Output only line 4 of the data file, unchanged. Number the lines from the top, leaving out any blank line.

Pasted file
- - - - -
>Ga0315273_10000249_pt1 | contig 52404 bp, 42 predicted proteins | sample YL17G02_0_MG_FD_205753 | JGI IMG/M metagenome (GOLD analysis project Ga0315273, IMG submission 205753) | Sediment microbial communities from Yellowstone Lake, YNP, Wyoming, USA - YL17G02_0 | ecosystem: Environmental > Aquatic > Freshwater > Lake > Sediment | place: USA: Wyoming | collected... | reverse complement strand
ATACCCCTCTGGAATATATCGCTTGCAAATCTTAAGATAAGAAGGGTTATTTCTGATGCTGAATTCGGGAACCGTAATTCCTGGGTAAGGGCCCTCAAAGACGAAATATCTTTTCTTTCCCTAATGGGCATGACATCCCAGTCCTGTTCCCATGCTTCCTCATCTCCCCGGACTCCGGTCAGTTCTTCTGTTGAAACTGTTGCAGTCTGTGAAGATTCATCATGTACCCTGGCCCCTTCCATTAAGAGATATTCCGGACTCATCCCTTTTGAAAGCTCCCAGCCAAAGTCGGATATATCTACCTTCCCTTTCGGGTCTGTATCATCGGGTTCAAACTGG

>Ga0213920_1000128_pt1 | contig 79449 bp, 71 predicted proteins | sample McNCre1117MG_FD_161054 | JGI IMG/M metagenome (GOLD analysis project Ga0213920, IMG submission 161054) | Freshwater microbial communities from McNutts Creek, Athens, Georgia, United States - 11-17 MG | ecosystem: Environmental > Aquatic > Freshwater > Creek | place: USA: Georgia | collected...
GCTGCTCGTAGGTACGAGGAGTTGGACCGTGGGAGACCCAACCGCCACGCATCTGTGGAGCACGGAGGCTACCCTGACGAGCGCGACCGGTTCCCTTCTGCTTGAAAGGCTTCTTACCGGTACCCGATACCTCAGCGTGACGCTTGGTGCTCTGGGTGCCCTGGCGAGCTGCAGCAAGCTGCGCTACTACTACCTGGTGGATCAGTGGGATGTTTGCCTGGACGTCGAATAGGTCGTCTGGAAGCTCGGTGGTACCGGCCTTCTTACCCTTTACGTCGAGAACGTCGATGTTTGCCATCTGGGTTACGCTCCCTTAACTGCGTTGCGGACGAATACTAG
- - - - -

GCTGCTCGTAGGTACGAGGAGTTGGACCGTGGGAGACCCAACCGCCACGCATCTGTGGAGCACGGAGGCTACCCTGACGAGCGCGACCGGTTCCCTTCTGCTTGAAAGGCTTCTTACCGGTACCCGATACCTCAGCGTGACGCTTGGTGCTCTGGGTGCCCTGGCGAGCTGCAGCAAGCTGCGCTACTACTACCTGGTGGATCAGTGGGATGTTTGCCTGGACGTCGAATAGGTCGTCTGGAAGCTCGGTGGTACCGGCCTTCTTACCCTTTACGTCGAGAACGTCGATGTTTGCCATCTGGGTTACGCTCCCTTAACTGCGTTGCGGACGAATACTAG